Aurora Mayor Hogan dies after battle with cancer
Authors: Mark Harden, Kara Mason - May 13, 2018 - Updated: May 14, 2018
Stephen D. Hogan, mayor of Aurora and an elected official representing Colorado’s third-largest city for a third of a century, died early Sunday following a battle with cancer, the city announced. He was 69.
City of Aurora communications director Kim Stuart posted this notice at 12:42 p.m. MT:
It is with the deepest sadness that we inform you that Stephen D. Hogan, Mayor of Aurora, passed away early this morning, May 13, 2018. He was 69 years old.
Mayor Hogan honorably served as mayor of Aurora from 2011 until his passing. His time as mayor was preceded by 24 years on the City Council.
The Hogan family has asked that in lieu of flowers, donations be made to the Mayor Stephen D. Hogan Memorial Fund via a link that will be on the city’s website at AuroraGov.org early this week. Donations will be distributed to the following causes important to Mayor Hogan:
- University of Denver Stephen D. Hogan Scholarship Fund
- 7/20 Memorial Fund
- Aurora Korean Memorial Fund
- Aurora History Museum
Details about services to honor Mayor Hogan and his life and recognize his years of distinguished service to the community will be shared as soon as they become available.
Hogan had announced in later March that he would not be seeking a third term as mayor, disclosing he had cancer. He said at the time:
As many of you may have heard, I have been dealing with some health-related issues over the last month. What my family and I initially assumed was the flu has turned to a more serious diagnosis. I have cancer. I am working closely with health care professionals to evaluate all treatment options.
Last Wednesday, Hogan announced he was entering home hospice care, saying this in his typical good-natured style:
To tell you the truth, I have never been much of a believer in term limits. I wanted you to know that my time as Mayor of Aurora will end sooner than I had desired. …
Please know that my cause of life is public service. It has been my distinct honor to serve as a Colorado State Representative, an Aurora City Councilmember, and as Mayor of the city of Aurora. Having served 34 years in elected office, the time has passed far too quickly. I am most proud that each day I gave my best efforts and heart for the betterment of this great city, region and state. I would respectfully encourage each person reading this message to embrace the honor of public service and continually seek to enrich the lives of our fellow residents. It is in this honor and in this service where leadership and inclusive governance will flourish.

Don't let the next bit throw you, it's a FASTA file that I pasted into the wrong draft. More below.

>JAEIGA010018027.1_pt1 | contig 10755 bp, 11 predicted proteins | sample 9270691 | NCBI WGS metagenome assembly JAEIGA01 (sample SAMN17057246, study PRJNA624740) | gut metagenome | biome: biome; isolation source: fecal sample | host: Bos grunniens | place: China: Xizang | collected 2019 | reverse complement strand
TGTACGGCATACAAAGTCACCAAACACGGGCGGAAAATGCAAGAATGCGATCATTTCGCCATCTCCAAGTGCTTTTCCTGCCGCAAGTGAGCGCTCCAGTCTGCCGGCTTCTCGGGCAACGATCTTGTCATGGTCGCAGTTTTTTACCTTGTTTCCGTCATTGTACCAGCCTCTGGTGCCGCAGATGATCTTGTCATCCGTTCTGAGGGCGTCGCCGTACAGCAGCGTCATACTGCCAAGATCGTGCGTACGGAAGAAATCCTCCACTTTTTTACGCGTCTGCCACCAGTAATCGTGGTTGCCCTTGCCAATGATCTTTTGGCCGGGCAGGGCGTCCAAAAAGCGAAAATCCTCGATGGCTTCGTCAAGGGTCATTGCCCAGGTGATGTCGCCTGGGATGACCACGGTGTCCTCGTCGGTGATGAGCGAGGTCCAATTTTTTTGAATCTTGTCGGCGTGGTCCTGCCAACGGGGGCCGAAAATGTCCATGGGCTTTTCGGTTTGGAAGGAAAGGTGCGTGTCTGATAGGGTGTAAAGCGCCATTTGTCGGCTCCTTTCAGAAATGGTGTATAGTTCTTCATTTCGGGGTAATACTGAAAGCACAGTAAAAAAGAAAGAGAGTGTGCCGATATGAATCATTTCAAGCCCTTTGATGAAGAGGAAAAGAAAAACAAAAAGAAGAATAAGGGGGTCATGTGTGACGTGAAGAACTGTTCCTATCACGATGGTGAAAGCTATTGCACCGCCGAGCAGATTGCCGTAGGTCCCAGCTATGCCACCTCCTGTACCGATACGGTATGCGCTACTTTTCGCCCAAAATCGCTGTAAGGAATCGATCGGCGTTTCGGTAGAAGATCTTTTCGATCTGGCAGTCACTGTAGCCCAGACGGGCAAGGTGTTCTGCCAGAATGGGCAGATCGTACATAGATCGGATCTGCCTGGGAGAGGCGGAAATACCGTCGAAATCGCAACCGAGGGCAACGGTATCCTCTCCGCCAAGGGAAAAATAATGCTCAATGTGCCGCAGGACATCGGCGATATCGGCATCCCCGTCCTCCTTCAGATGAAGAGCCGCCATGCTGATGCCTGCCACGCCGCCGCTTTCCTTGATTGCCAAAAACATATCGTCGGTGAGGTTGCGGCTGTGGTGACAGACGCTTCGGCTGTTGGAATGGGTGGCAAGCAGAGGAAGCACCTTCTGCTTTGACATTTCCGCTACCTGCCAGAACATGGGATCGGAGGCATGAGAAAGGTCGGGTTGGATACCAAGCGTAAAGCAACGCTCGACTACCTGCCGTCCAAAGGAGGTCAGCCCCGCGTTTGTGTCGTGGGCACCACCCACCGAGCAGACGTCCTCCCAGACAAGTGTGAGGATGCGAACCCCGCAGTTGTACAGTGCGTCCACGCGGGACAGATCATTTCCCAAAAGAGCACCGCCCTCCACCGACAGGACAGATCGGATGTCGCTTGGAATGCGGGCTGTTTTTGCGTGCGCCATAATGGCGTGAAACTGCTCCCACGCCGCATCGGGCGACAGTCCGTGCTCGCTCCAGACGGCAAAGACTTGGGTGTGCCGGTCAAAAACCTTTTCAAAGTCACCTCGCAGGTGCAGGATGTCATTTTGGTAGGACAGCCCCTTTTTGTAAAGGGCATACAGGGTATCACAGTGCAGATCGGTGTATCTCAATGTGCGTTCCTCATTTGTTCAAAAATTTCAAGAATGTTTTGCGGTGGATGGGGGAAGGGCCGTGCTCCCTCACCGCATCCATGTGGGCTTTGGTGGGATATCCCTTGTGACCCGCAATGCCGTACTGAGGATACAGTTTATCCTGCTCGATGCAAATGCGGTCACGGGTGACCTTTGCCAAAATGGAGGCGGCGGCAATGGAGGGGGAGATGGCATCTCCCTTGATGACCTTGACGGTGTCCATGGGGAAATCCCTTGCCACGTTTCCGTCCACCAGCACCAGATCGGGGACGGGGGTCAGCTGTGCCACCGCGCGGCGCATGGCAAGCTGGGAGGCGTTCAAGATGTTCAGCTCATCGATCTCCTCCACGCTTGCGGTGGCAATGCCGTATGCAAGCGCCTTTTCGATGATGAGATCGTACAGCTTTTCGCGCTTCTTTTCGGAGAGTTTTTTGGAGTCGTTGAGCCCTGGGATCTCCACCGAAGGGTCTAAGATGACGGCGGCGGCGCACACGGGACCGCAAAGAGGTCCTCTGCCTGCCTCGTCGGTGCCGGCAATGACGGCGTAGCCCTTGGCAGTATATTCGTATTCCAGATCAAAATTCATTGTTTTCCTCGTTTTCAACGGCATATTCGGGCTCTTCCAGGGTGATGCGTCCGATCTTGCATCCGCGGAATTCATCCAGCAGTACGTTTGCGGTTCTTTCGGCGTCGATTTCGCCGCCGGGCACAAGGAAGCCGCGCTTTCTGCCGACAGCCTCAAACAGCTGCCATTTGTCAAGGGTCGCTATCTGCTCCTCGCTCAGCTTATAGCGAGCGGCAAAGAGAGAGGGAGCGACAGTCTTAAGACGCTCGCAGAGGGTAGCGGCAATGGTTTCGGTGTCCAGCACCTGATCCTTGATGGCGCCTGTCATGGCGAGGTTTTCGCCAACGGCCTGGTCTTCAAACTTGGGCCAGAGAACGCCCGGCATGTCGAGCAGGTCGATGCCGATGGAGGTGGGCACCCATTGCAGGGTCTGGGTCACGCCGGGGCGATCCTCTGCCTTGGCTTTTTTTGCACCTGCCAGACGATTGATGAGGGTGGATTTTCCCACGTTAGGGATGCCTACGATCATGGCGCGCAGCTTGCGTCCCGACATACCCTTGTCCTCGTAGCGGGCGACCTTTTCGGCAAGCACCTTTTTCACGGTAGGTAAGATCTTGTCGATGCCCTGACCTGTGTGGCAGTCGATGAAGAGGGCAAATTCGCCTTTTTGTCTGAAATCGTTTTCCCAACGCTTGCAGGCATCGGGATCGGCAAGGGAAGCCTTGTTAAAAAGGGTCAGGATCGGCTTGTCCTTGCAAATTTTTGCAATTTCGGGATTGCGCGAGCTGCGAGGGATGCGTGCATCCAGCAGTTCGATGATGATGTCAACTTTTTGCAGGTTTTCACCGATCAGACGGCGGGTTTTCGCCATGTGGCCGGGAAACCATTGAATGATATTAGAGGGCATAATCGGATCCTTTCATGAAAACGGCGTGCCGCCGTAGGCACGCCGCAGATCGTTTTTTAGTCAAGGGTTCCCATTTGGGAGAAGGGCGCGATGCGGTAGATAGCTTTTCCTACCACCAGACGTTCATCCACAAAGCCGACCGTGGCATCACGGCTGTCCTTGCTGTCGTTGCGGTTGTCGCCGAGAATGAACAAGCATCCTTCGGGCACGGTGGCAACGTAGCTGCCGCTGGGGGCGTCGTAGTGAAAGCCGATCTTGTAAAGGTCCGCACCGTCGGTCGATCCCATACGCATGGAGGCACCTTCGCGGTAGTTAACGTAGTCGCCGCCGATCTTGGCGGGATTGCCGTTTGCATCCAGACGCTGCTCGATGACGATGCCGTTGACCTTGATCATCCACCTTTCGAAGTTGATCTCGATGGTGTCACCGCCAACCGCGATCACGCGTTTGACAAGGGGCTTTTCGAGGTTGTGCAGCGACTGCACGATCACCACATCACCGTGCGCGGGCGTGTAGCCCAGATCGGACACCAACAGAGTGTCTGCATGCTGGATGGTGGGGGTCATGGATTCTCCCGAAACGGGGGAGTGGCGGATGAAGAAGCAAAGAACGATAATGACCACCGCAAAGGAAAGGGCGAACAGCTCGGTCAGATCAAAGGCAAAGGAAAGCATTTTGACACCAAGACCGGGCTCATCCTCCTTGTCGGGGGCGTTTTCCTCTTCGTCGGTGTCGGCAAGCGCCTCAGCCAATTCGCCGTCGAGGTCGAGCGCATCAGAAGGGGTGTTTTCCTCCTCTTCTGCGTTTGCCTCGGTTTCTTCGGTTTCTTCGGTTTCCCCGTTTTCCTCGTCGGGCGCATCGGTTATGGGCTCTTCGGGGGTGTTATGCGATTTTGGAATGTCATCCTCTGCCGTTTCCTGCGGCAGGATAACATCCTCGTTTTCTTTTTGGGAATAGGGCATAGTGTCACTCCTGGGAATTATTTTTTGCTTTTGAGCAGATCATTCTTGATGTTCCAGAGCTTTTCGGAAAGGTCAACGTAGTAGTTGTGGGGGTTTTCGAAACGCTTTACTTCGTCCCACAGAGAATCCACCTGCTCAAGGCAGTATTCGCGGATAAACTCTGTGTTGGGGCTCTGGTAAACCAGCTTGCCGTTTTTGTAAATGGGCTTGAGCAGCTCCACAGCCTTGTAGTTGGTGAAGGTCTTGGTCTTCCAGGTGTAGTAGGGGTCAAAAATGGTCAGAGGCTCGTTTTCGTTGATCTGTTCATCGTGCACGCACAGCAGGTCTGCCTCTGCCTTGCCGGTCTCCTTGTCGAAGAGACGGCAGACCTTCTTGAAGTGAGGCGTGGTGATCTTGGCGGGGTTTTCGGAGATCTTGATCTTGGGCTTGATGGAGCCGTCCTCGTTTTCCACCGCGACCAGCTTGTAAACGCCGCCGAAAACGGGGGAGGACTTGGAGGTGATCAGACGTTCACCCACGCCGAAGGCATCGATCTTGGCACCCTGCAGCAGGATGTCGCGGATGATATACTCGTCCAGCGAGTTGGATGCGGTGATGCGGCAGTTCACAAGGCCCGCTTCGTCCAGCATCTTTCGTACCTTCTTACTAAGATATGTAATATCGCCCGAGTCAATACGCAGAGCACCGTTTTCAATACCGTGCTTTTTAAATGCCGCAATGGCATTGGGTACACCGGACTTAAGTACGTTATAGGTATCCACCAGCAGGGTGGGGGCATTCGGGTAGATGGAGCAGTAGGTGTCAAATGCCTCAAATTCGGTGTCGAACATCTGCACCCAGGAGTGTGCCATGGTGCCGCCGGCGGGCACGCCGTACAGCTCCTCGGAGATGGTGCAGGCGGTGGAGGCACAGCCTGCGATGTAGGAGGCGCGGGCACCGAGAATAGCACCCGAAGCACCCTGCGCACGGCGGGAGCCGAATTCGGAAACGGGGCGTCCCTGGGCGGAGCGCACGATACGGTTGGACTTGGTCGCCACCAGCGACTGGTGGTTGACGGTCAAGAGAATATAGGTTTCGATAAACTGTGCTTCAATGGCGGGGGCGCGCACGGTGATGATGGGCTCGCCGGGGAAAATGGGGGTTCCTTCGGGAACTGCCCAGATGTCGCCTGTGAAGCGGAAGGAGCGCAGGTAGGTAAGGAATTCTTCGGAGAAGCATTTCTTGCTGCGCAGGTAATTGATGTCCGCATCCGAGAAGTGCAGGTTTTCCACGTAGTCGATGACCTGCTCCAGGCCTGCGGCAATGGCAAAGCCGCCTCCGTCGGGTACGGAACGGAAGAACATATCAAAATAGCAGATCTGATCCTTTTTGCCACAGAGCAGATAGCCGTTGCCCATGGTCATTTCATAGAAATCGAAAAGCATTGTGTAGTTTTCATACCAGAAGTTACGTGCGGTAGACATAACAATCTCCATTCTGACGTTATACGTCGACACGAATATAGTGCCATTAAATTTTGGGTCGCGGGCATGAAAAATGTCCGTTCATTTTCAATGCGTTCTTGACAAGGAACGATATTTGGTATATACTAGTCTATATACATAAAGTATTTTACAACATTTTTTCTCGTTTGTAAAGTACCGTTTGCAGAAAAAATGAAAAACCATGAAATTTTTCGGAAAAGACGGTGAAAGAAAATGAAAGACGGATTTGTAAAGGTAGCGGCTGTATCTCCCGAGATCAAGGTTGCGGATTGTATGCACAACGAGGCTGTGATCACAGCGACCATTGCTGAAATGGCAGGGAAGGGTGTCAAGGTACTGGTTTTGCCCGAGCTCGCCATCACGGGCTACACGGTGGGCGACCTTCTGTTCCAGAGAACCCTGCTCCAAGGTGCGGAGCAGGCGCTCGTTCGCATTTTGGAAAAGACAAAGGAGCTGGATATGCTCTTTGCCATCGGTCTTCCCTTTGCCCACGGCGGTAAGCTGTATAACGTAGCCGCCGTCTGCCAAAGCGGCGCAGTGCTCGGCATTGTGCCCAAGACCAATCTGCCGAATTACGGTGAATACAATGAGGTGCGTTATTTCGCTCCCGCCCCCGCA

Aurora is my heart. I am so proud of this city, my city. We have grown together and we have grieved together. As a city, we are persistent and we shall continue to prosper together. The people of Aurora define this city. A heartfelt thanks to the residents of Aurora, my former and current colleagues, and to all the city employees; what an honor it has been to serve with each of you! Thank you for allowing me to be part of your lives.
Hogan was elected Aurora mayor in 2011, succeeding Ed Tauer, and was re-elected in 2015. His term had been set to expire in November 2019.
Hogan served a single term in the Colorado House of Representatives in the mid-1970s, representing an Aurora district. He later served a total of six non-consecutive terms on the Aurora city council from the late ’70s to 2009.
He twice ran unsuccessfully for Congress in the early 1980s as a candidate in the 6th Congressional District.
As mayor, Hogan has seen his city face astonishing growth with the addition of RTD’s light-rail R Line — sometimes tangling with the agency over how it promoted the trans-Aurora train route — and the Gaylord Rockies hotel about to open in northeastern Aurora.
On his watch, the University of Colorado’s Anschutz Medical Campus mushroomed into one of the nation’s largest health-care and research centers. He also led the city through dark times following the Aurora theater shooting.
Denver Mayor Michael Hancock, in a tweet addressed to Hogan when he announced his cancer, called him “a true gentleman and a great mayor for your residents. You have supported so many…”
City council member Marsha Berzins has been filling in for Hogan at city meetings since Hogan announced his diagnosis. As called for in the city charter, the city council will select a new mayor to serve the remainder of Hogan’s term, which ends November 2019.